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  • Writer's picturegailphilip4

The Sound of Silence

The church site is much quieter these days. Sometimes there is no traffic to be heard at all. Not many planes in the sky. The birds don’t stop singing during daylight, of course, but somehow their voices blend into the silence.

Not everyone relishes silence, but it is worth cultivating the habit of being quiet for a period. “Be still and know that I am God” we read in Psalm 46. Maybe this time of lock-down is ideal for trying to do this.

You will recall the 60’s song “The sound of Silence” by Simon & Garfunkel. The interpretation of this song is contested, but I like the idea that the darkness, like silence, is a friend, and “the words of the prophets are... whispered in the sound of silence”.

In the Old Testament story of Elijah, King Ahab and his nasty wife, Jezebel, attempt to stamp out worship of God. They exile and kill a large number of the Lord’s prophets. And Elijah finds himself alone and under enormous pressure.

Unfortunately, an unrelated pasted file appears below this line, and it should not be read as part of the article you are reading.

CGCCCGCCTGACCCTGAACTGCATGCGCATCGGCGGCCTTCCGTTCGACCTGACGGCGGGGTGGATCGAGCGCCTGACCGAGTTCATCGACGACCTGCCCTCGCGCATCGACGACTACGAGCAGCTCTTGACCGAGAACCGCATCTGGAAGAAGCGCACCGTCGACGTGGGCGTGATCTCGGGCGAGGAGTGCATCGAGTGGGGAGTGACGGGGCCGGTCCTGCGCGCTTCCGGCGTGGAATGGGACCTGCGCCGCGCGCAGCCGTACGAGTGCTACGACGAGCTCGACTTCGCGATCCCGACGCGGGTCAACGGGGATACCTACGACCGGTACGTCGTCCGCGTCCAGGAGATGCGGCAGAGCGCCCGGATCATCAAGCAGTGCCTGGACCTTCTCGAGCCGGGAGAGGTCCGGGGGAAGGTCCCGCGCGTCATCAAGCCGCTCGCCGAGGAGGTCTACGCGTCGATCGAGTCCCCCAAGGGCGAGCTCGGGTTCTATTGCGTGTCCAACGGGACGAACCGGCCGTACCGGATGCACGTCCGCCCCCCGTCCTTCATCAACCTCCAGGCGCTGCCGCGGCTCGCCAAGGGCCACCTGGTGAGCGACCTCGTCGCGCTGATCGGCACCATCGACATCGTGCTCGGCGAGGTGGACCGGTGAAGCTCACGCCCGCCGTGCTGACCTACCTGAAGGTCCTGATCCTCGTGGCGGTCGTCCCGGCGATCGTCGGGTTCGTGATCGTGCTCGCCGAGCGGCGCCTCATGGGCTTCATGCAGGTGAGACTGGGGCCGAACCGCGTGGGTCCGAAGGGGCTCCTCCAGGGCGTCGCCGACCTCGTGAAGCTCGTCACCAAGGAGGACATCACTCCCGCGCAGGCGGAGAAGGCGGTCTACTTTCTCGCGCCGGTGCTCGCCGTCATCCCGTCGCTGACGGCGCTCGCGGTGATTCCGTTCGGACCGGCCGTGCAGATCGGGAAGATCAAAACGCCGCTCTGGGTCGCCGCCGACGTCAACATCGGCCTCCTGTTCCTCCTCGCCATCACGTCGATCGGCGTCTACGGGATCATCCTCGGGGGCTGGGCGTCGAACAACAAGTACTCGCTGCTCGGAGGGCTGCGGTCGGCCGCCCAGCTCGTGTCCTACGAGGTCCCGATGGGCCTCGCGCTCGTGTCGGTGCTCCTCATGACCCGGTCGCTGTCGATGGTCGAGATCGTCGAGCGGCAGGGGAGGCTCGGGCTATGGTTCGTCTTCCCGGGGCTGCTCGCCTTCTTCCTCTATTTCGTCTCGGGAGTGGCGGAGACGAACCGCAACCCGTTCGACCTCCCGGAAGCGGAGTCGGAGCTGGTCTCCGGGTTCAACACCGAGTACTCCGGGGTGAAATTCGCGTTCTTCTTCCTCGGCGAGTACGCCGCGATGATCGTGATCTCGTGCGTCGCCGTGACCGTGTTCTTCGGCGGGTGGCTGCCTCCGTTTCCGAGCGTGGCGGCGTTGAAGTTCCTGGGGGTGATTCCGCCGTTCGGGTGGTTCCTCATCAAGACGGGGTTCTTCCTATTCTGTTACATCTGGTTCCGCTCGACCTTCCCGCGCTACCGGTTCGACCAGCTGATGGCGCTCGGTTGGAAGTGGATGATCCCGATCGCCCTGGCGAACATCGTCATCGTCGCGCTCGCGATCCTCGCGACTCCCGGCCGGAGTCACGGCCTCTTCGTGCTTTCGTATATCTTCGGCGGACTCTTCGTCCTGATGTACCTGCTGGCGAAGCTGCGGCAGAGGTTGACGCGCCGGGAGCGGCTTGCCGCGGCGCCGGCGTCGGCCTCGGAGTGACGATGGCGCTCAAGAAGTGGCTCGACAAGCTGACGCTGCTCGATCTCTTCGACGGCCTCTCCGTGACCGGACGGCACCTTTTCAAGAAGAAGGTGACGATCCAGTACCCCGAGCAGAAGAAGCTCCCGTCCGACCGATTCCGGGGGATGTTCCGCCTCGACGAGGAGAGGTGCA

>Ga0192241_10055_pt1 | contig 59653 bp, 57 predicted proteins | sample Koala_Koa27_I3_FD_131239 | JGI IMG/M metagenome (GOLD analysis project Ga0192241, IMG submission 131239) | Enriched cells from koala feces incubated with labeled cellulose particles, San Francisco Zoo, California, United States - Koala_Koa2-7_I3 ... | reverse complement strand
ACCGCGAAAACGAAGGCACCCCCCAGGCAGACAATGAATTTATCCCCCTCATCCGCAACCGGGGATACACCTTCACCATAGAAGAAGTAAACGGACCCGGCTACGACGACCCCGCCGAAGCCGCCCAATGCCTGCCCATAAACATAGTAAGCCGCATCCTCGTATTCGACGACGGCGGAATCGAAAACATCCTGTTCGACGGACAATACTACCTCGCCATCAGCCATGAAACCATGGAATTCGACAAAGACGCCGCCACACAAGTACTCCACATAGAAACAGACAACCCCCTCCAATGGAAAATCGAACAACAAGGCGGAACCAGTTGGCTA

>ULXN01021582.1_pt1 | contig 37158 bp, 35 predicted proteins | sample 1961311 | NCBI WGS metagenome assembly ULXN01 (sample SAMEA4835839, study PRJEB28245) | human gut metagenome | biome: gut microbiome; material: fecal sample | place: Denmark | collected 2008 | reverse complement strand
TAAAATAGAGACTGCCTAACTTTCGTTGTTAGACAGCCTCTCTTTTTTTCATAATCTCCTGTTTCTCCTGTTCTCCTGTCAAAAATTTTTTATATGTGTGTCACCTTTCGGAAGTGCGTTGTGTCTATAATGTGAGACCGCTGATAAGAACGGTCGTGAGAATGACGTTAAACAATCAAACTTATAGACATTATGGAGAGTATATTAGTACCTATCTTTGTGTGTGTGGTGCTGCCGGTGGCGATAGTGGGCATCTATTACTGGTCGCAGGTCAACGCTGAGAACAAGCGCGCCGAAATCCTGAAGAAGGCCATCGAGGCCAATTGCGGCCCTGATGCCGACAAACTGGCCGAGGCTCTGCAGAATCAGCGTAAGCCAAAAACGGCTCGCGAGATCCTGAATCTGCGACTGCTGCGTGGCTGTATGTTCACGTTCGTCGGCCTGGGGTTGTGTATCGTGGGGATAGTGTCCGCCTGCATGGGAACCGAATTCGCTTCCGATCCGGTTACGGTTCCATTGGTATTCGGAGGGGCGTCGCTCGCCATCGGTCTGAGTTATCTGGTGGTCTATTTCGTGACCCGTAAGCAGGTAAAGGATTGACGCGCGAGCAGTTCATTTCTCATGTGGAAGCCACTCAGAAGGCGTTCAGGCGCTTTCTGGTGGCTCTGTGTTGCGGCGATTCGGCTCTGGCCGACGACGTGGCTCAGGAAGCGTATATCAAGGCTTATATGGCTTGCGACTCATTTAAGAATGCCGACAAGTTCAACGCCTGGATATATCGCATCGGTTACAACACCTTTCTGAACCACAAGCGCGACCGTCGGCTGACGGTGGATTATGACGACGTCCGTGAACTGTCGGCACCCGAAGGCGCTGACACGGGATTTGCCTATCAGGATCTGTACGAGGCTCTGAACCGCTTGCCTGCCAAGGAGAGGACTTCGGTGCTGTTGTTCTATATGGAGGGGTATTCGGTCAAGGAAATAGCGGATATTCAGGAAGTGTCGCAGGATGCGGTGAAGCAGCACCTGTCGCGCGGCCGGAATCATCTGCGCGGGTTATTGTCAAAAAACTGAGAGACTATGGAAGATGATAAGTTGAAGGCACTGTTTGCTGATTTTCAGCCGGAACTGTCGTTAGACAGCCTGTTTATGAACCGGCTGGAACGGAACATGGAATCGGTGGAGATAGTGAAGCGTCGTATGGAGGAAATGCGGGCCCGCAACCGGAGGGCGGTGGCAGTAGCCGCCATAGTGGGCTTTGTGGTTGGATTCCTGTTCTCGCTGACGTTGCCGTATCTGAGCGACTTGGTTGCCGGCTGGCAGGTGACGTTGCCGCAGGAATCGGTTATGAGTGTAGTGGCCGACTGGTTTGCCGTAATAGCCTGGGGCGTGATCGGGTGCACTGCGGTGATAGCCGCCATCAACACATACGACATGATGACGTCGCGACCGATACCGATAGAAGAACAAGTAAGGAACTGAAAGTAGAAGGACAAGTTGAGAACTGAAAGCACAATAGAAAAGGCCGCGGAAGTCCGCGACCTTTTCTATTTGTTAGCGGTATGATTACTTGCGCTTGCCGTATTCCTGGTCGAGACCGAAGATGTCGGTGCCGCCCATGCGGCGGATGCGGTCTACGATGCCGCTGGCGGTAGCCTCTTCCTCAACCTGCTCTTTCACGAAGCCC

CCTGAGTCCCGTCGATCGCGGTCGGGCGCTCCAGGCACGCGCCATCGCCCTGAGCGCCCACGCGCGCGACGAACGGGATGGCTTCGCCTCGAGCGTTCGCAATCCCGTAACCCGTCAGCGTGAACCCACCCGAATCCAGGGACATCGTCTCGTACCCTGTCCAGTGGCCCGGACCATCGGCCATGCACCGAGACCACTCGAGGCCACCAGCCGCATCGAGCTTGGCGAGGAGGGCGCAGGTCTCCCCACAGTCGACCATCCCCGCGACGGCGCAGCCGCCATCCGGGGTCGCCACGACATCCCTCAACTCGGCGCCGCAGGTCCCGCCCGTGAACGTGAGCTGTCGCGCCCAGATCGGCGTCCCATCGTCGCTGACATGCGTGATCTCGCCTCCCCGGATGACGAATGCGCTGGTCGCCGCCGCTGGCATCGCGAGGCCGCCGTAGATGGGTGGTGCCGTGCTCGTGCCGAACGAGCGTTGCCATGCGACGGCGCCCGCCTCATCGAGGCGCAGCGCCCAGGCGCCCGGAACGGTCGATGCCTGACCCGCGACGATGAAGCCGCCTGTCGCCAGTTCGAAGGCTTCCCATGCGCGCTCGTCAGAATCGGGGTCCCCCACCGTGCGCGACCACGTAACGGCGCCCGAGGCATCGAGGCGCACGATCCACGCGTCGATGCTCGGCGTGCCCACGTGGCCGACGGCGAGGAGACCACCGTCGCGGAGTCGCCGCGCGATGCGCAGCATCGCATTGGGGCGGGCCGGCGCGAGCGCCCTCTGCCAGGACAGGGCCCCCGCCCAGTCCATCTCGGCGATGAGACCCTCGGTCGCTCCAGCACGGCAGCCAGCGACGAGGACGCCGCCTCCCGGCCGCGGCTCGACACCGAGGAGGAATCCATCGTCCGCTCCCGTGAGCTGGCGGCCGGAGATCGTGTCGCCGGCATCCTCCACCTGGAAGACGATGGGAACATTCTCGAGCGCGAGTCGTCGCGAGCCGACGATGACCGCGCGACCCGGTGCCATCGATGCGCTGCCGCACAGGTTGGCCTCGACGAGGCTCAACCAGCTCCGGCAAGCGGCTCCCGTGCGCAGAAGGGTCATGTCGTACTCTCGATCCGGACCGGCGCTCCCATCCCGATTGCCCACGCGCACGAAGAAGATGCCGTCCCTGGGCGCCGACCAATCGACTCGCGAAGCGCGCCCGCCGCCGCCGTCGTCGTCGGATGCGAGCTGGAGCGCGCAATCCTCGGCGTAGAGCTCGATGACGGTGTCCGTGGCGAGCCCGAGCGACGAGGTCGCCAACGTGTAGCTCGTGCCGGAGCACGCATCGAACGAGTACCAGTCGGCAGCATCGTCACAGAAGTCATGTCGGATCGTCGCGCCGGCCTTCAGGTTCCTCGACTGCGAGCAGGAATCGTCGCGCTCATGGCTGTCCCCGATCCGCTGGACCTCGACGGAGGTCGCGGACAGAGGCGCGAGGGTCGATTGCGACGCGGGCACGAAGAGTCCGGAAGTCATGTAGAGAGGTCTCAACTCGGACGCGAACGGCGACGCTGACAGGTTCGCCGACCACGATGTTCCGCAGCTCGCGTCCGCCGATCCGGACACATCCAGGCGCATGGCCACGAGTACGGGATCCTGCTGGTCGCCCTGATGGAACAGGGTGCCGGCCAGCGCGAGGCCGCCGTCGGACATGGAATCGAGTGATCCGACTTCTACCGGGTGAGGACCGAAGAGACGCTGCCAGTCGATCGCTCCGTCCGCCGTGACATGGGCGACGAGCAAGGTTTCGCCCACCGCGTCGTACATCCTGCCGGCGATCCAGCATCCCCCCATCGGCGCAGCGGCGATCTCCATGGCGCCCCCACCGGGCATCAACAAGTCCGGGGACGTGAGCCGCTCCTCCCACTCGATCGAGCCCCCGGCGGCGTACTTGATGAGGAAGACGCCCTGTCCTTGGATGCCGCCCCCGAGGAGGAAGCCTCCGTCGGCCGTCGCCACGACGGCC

Elijah is told by God to wait on Mt Horeb for the presence of the Lord to pass by. But God does not appear in ways he had showed up in the past. Instead he comes in a new way. God is not in the wind (as in the book of Job), an earthquake (as when he gave the 10 Commandments at Mt. Sinai), or fire (as in the burning bush with Moses).

Then he hears it. “A still small voice” or “a gentle whisper,” or “a sound of sheer silence”, depending on the translation.

The silence and solitude amidst the chaos are for Elijah full of the presence of God. From that place he hears God in a new and powerful way. In the same way, silence and solitude offer ways for many of us to meet God. Rather than fearing that God has left us, the space is precisely the opposite. The story of Elijah teaches us that it is in the silence of words that we enter into the presence of the Word.

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